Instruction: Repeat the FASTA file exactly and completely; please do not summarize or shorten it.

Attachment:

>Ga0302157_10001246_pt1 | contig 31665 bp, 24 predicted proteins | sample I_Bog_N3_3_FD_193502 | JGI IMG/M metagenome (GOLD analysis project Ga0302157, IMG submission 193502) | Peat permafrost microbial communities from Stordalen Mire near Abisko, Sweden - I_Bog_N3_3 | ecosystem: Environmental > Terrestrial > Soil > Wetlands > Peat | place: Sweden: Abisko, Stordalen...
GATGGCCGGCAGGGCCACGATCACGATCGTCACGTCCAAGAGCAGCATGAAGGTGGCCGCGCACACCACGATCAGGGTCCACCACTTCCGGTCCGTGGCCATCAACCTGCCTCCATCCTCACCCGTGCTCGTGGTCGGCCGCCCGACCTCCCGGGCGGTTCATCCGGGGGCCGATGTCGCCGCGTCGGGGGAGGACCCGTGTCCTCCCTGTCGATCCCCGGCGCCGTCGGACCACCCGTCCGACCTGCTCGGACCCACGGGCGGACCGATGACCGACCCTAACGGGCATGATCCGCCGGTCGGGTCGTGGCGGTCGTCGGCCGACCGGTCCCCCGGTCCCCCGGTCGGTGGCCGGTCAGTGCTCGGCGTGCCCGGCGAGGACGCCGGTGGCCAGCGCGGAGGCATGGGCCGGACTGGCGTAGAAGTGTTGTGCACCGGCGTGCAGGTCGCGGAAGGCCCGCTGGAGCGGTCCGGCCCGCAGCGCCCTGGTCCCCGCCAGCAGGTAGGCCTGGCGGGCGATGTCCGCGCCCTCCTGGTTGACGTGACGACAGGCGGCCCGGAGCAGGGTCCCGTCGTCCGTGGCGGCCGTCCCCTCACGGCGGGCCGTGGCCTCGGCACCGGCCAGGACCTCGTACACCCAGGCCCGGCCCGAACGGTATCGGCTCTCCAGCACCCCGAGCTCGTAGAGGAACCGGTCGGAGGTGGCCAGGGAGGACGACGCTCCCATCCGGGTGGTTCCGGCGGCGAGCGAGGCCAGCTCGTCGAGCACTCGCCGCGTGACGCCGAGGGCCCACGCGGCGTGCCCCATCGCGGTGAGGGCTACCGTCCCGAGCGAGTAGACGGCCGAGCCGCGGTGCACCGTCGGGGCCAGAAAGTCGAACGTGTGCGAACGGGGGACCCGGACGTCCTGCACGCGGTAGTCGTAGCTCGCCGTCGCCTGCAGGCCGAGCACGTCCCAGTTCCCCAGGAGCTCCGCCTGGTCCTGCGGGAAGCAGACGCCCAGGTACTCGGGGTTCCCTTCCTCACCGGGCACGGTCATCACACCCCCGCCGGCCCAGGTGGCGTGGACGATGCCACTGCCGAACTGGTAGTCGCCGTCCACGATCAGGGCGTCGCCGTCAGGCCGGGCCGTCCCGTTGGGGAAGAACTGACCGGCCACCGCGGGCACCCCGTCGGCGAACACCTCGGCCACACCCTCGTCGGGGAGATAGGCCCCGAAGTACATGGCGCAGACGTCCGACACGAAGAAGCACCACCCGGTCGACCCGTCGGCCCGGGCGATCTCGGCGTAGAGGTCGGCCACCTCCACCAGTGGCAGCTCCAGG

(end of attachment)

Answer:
>Ga0302157_10001246_pt1 | contig 31665 bp, 24 predicted proteins | sample I_Bog_N3_3_FD_193502 | JGI IMG/M metagenome (GOLD analysis project Ga0302157, IMG submission 193502) | Peat permafrost microbial communities from Stordalen Mire near Abisko, Sweden - I_Bog_N3_3 | ecosystem: Environmental > Terrestrial > Soil > Wetlands > Peat | place: Sweden: Abisko, Stordalen...
GATGGCCGGCAGGGCCACGATCACGATCGTCACGTCCAAGAGCAGCATGAAGGTGGCCGCGCACACCACGATCAGGGTCCACCACTTCCGGTCCGTGGCCATCAACCTGCCTCCATCCTCACCCGTGCTCGTGGTCGGCCGCCCGACCTCCCGGGCGGTTCATCCGGGGGCCGATGTCGCCGCGTCGGGGGAGGACCCGTGTCCTCCCTGTCGATCCCCGGCGCCGTCGGACCACCCGTCCGACCTGCTCGGACCCACGGGCGGACCGATGACCGACCCTAACGGGCATGATCCGCCGGTCGGGTCGTGGCGGTCGTCGGCCGACCGGTCCCCCGGTCCCCCGGTCGGTGGCCGGTCAGTGCTCGGCGTGCCCGGCGAGGACGCCGGTGGCCAGCGCGGAGGCATGGGCCGGACTGGCGTAGAAGTGTTGTGCACCGGCGTGCAGGTCGCGGAAGGCCCGCTGGAGCGGTCCGGCCCGCAGCGCCCTGGTCCCCGCCAGCAGGTAGGCCTGGCGGGCGATGTCCGCGCCCTCCTGGTTGACGTGACGACAGGCGGCCCGGAGCAGGGTCCCGTCGTCCGTGGCGGCCGTCCCCTCACGGCGGGCCGTGGCCTCGGCACCGGCCAGGACCTCGTACACCCAGGCCCGGCCCGAACGGTATCGGCTCTCCAGCACCCCGAGCTCGTAGAGGAACCGGTCGGAGGTGGCCAGGGAGGACGACGCTCCCATCCGGGTGGTTCCGGCGGCGAGCGAGGCCAGCTCGTCGAGCACTCGCCGCGTGACGCCGAGGGCCCACGCGGCGTGCCCCATCGCGGTGAGGGCTACCGTCCCGAGCGAGTAGACGGCCGAGCCGCGGTGCACCGTCGGGGCCAGAAAGTCGAACGTGTGCGAACGGGGGACCCGGACGTCCTGCACGCGGTAGTCGTAGCTCGCCGTCGCCTGCAGGCCGAGCACGTCCCAGTTCCCCAGGAGCTCCGCCTGGTCCTGCGGGAAGCAGACGCCCAGGTACTCGGGGTTCCCTTCCTCACCGGGCACGGTCATCACACCCCCGCCGGCCCAGGTGGCGTGGACGATGCCACTGCCGAACTGGTAGTCGCCGTCCACGATCAGGGCGTCGCCGTCAGGCCGGGCCGTCCCGTTGGGGAAGAACTGACCGGCCACCGCGGGCACCCCGTCGGCGAACACCTCGGCCACACCCTCGTCGGGGAGATAGGCCCCGAAGTACATGGCGCAGACGTCCGACACGAAGAAGCACCACCCGGTCGACCCGTCGGCCCGGGCGATCTCGGCGTAGAGGTCGGCCACCTCCACCAGTGGCAGCTCCAGG